A memoir of Mandela’s term as president of newly democratic South Africa.
Catapulting from prison to executive office soon after attaining freedom, Mandela (1918-2013) pledged two things: he would serve only one five-year term, as opposed to the entrenched presidents who preceded him, and he would ensure that all South African citizens were treated equally under the law. After leaving office, he began writing a memoir of his time in office, but he did not complete it. Working with his drafts, South African novelist Langa (The Lost Colours of the Chameleon, 2008, etc.) delivers a book that is less polished (because it’s told in two voices) than it would have been had Mandela finished it himself and that is a touch remote at times: “What Mandela said in the snap debate was in essence a reprise of his earlier speech in the Senate, but it was accompanied by a reminder of the fundamental goals of transition, and stressed that it was imperative that there should be a national effort to achieve those goals.” Nonetheless, it is a critically important document as the principal firsthand record of Mandela’s tumultuous time in office and the often ingenious measures he took to bring about peace. For instance, he had long steeped himself in the history and language of the Afrikaners, the Dutch-descended white settlers of South Africa who were agents of apartheid but not its authors, since the “Colour Bar was a British colonial invention.” Mandela calculated that if the Afrikaners could be persuaded to act as a bloc in support of the new democracy he headed, then “they would form the backbone of its defense.” So it was that he was able to head off a free-state movement and include Afrikaners, as well as other Europeans, in government. Though without the poetry of Mandela’s memoir Long Walk to Freedom (1994), the book contains many such practical lessons in governance.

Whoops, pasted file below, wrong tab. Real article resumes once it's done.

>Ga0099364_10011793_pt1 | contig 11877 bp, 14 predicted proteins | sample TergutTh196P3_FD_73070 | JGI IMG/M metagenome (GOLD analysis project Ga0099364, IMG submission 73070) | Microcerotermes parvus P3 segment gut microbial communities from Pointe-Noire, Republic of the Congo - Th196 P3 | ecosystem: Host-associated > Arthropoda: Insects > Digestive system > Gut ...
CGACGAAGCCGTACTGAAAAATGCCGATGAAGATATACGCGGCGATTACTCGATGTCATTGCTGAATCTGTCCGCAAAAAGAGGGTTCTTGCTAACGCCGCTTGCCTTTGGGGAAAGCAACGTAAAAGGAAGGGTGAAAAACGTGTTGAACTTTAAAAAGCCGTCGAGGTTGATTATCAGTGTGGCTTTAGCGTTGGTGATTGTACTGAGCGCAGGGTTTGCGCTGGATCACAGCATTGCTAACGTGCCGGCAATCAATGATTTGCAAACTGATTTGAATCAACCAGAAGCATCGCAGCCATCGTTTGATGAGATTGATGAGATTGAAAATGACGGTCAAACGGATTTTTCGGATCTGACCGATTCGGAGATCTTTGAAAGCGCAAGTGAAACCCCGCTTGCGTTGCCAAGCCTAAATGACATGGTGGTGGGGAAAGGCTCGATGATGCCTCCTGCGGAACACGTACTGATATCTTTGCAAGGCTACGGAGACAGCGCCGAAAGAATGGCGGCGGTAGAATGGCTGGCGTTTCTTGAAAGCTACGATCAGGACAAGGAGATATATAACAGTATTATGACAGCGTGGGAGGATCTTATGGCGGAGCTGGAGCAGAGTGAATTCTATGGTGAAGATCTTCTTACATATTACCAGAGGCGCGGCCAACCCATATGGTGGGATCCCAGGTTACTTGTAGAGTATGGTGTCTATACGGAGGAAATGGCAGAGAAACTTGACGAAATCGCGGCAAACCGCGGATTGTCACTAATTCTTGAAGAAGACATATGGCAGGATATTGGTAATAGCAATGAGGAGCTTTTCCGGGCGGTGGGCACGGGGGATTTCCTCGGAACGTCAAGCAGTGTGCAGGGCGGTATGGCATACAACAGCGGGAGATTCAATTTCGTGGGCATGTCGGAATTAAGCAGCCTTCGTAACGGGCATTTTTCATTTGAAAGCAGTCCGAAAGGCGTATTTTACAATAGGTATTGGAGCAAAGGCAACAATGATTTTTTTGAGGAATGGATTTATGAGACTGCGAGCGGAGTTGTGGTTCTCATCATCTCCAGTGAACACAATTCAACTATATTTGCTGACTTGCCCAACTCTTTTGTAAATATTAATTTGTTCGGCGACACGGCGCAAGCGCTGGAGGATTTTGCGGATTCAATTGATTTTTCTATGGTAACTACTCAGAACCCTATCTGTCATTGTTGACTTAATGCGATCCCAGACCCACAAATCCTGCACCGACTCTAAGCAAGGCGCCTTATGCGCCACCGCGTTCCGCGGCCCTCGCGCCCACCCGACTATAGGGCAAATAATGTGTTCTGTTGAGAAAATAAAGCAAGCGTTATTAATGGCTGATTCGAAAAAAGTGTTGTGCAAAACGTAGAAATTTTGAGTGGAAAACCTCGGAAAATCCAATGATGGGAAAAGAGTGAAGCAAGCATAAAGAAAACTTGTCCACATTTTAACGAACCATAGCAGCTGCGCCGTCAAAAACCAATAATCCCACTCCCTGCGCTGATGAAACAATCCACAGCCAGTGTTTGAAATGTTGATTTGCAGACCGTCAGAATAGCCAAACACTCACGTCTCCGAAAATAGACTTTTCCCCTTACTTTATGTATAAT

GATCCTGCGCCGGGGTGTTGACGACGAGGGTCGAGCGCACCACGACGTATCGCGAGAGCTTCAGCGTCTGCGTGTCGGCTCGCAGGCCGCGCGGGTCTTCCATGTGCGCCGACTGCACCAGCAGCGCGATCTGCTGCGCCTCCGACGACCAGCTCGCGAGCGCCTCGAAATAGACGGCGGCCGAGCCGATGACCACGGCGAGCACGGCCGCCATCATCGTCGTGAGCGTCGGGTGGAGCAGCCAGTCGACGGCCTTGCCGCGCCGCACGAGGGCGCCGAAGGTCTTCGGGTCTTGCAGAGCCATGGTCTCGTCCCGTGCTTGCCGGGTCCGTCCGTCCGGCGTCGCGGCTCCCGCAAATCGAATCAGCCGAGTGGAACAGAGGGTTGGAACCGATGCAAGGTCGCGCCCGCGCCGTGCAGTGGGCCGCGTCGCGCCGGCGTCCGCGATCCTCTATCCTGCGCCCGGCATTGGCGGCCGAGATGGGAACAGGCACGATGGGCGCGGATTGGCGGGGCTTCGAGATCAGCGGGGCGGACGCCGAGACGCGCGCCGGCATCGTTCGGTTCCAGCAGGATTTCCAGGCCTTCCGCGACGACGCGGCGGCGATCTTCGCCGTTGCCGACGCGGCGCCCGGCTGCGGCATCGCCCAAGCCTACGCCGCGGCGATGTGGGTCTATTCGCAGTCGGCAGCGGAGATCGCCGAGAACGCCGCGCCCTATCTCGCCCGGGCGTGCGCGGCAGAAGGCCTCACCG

Essential to students of Mandela’s political career as well as of modern African history.